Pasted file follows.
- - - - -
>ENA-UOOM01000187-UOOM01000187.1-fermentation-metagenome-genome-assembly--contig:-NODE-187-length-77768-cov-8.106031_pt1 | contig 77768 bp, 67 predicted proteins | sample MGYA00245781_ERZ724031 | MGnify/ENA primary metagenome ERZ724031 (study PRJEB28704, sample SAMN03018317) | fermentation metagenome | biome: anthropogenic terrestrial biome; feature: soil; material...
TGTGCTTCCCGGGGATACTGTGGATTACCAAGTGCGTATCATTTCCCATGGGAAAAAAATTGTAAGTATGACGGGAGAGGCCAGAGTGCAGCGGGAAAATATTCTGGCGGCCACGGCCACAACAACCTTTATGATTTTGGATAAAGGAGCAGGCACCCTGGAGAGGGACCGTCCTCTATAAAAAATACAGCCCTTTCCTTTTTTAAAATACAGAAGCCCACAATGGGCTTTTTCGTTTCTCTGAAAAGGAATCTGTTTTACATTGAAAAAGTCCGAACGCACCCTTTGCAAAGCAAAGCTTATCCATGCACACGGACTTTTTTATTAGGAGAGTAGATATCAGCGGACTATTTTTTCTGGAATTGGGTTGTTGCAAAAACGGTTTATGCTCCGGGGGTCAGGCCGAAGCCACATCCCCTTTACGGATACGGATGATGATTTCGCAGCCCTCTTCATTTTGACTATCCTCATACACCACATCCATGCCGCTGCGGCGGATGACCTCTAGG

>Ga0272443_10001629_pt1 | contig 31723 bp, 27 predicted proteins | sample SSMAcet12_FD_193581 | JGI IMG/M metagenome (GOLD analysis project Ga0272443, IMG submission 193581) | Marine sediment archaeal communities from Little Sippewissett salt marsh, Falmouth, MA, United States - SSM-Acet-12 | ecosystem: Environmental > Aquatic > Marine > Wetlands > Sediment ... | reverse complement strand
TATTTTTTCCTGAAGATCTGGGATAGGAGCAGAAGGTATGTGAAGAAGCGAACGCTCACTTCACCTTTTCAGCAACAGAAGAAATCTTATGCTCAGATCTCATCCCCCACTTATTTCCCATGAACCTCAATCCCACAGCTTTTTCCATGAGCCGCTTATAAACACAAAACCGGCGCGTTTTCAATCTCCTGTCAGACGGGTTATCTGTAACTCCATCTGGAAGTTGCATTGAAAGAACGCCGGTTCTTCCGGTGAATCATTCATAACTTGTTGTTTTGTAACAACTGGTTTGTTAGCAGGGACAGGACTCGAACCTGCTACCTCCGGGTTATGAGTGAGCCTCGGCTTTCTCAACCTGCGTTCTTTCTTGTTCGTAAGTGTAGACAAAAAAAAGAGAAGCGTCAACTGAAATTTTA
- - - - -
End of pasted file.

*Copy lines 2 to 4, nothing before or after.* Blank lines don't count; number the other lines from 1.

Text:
TGTGCTTCCCGGGGATACTGTGGATTACCAAGTGCGTATCATTTCCCATGGGAAAAAAATTGTAAGTATGACGGGAGAGGCCAGAGTGCAGCGGGAAAATATTCTGGCGGCCACGGCCACAACAACCTTTATGATTTTGGATAAAGGAGCAGGCACCCTGGAGAGGGACCGTCCTCTATAAAAAATACAGCCCTTTCCTTTTTTAAAATACAGAAGCCCACAATGGGCTTTTTCGTTTCTCTGAAAAGGAATCTGTTTTACATTGAAAAAGTCCGAACGCACCCTTTGCAAAGCAAAGCTTATCCATGCACACGGACTTTTTTATTAGGAGAGTAGATATCAGCGGACTATTTTTTCTGGAATTGGGTTGTTGCAAAAACGGTTTATGCTCCGGGGGTCAGGCCGAAGCCACATCCCCTTTACGGATACGGATGATGATTTCGCAGCCCTCTTCATTTTGACTATCCTCATACACCACATCCATGCCGCTGCGGCGGATGACCTCTAGG

>Ga0272443_10001629_pt1 | contig 31723 bp, 27 predicted proteins | sample SSMAcet12_FD_193581 | JGI IMG/M metagenome (GOLD analysis project Ga0272443, IMG submission 193581) | Marine sediment archaeal communities from Little Sippewissett salt marsh, Falmouth, MA, United States - SSM-Acet-12 | ecosystem: Environmental > Aquatic > Marine > Wetlands > Sediment ... | reverse complement strand
TATTTTTTCCTGAAGATCTGGGATAGGAGCAGAAGGTATGTGAAGAAGCGAACGCTCACTTCACCTTTTCAGCAACAGAAGAAATCTTATGCTCAGATCTCATCCCCCACTTATTTCCCATGAACCTCAATCCCACAGCTTTTTCCATGAGCCGCTTATAAACACAAAACCGGCGCGTTTTCAATCTCCTGTCAGACGGGTTATCTGTAACTCCATCTGGAAGTTGCATTGAAAGAACGCCGGTTCTTCCGGTGAATCATTCATAACTTGTTGTTTTGTAACAACTGGTTTGTTAGCAGGGACAGGACTCGAACCTGCTACCTCCGGGTTATGAGTGAGCCTCGGCTTTCTCAACCTGCGTTCTTTCTTGTTCGTAAGTGTAGACAAAAAAAAGAGAAGCGTCAACTGAAATTTTA